Senate sets up first vote on House DHS bill

The Senate will hold a procedural vote Tuesday afternoon on a bill to fund the Department of Homeland Security (DHS) and roll back President Obama’s immigration actions, Senate Majority Leader Mitch McConnellMitch McConnellSchumer: 'Virtually impossible' to reach deal on Gorsuch Two Dems announce they'll vote for Gorsuch Pence breaks tie, allowing Senate to revoke Obama order on abortion provider funding MORE (R-Ky.) said Friday.  

Scheduled for 2:30 p.m., it will be the first of several votes next week before the upper chamber can proceed to the final vote on the bill, which the House passed earlier this month.

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Senate Democrats are expected to oppose the motion. A number of senators, including Republicans, have said for weeks the measure is almost certainly doomed because it can’t receive the 60 votes needed to overcome a filibuster.

Meanwhile, President Obama, Homeland Security Secretary Jeh Johnson and Senate Democrats have engaged in a full-throttle campaign to pressure Republicans to drop the bill and pass a clean DHS funding bill instead.

The clock is now ticking — Congress must pass a new spending bill for the DHS by Feb. 27 or the department will shut down.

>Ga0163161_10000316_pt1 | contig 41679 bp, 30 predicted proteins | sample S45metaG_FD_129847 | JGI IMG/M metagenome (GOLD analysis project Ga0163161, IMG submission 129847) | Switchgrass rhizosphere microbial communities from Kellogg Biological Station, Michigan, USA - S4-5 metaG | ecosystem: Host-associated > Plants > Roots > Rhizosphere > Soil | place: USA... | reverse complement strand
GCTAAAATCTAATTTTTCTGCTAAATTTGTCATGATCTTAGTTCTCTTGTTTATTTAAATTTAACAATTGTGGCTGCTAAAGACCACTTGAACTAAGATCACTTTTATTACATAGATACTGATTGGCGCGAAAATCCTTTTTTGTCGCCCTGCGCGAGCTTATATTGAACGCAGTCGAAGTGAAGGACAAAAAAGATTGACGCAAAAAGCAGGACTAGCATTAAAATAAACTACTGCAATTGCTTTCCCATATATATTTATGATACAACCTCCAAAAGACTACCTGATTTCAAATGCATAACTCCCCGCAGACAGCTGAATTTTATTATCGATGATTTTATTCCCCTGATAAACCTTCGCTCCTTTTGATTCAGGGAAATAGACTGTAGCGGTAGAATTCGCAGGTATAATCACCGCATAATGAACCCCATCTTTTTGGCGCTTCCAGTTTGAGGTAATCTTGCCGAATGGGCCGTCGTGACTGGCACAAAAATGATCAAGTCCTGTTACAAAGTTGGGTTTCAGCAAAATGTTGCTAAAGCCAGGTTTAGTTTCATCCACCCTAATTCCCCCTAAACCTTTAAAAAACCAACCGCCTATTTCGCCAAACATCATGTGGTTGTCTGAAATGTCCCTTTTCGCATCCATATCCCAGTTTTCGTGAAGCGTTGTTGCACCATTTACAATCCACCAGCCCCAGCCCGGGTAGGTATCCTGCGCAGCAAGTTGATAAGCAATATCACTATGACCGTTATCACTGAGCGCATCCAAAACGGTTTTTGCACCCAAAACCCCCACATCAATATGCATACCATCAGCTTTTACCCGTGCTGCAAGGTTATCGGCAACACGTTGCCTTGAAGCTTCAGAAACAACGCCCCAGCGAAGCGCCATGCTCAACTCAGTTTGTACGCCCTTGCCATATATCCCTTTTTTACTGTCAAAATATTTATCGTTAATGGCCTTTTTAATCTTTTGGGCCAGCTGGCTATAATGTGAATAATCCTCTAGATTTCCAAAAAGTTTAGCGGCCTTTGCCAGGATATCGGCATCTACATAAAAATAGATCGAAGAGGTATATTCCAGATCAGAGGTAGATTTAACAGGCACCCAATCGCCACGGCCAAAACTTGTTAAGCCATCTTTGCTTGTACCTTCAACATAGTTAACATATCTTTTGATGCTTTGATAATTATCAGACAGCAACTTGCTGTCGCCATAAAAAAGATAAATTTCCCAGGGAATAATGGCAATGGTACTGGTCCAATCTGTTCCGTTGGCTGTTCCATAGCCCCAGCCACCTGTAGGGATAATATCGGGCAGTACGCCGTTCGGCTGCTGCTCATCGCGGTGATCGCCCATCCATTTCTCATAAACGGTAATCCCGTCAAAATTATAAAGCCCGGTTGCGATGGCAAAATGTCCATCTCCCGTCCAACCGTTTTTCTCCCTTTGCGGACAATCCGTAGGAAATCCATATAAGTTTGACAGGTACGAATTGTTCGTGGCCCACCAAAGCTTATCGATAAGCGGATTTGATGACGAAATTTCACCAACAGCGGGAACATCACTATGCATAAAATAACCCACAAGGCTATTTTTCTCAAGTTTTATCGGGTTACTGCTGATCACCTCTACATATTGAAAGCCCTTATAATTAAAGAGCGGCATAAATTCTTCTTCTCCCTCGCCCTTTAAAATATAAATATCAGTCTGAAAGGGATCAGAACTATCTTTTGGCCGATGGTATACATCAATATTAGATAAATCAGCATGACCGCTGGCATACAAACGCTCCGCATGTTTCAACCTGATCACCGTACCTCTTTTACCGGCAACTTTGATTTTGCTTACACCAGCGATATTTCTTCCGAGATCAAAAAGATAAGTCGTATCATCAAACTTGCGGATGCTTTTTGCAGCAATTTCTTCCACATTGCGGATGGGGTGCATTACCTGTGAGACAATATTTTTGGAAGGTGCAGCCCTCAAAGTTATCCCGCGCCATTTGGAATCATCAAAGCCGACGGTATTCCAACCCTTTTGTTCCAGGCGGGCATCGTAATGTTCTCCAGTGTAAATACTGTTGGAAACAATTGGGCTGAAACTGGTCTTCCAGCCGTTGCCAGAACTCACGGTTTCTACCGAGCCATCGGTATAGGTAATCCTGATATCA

On the Senate floor Thursday, Sen. Barbara MikulskiBarbara MikulskiAfter 30 years celebrating women’s history, have we made enough progress? DC restaurant owners sue Trump hotel over unfair competition: report Meet the Trump pick who could lead Russia probe MORE (D-Md.), the ranking member on the Appropriations Committee, said the GOP should stop its “tamper-tantrum politics” and pass a bill that excludes immigration riders.

“What will slow us down is if we get into an intense debate on immigration and riders that try to stop the activities of President Obama,” she said. “I would strongly recommend to my colleagues: Do not play politics with the security with the United States of America.”

Three former DHS secretaries, including two who served under former President George W. Bush — Tom Ridge and Michael Chertoff — wrote to McConnell and Reid this week urging the Senate to decouple the immigration amendments from the measure. 

Mikulski and Sen. Jeanne Shaheen Jeanne ShaheenOvernight Finance: CBO predicts budget deficits, debt to hit new highs in 30 years | Meet Trump’s Ms. Fix-It | Trump, Mnuchin talk tax reform | Mexico's B windfall Overnight Finance: Dems seek probe of acting SEC chief | Defense hawks say they won't back short-term funding | Senate seen as start point for Trump infrastructure plan | Dems want more money for IRS Overnight Finance: WH wants to slash billions | Border wall funding likely on hold | Wells Fargo to pay 0M over unauthorized accounts | Dems debate revamping consumer board MORE (D-N.H.), the ranking member on the Appropriations subcommittee on Homeland Security, filed a new DHS spending bill that’s free of the immigration amendments and is based on a bipartisan, bicameral agreement from December.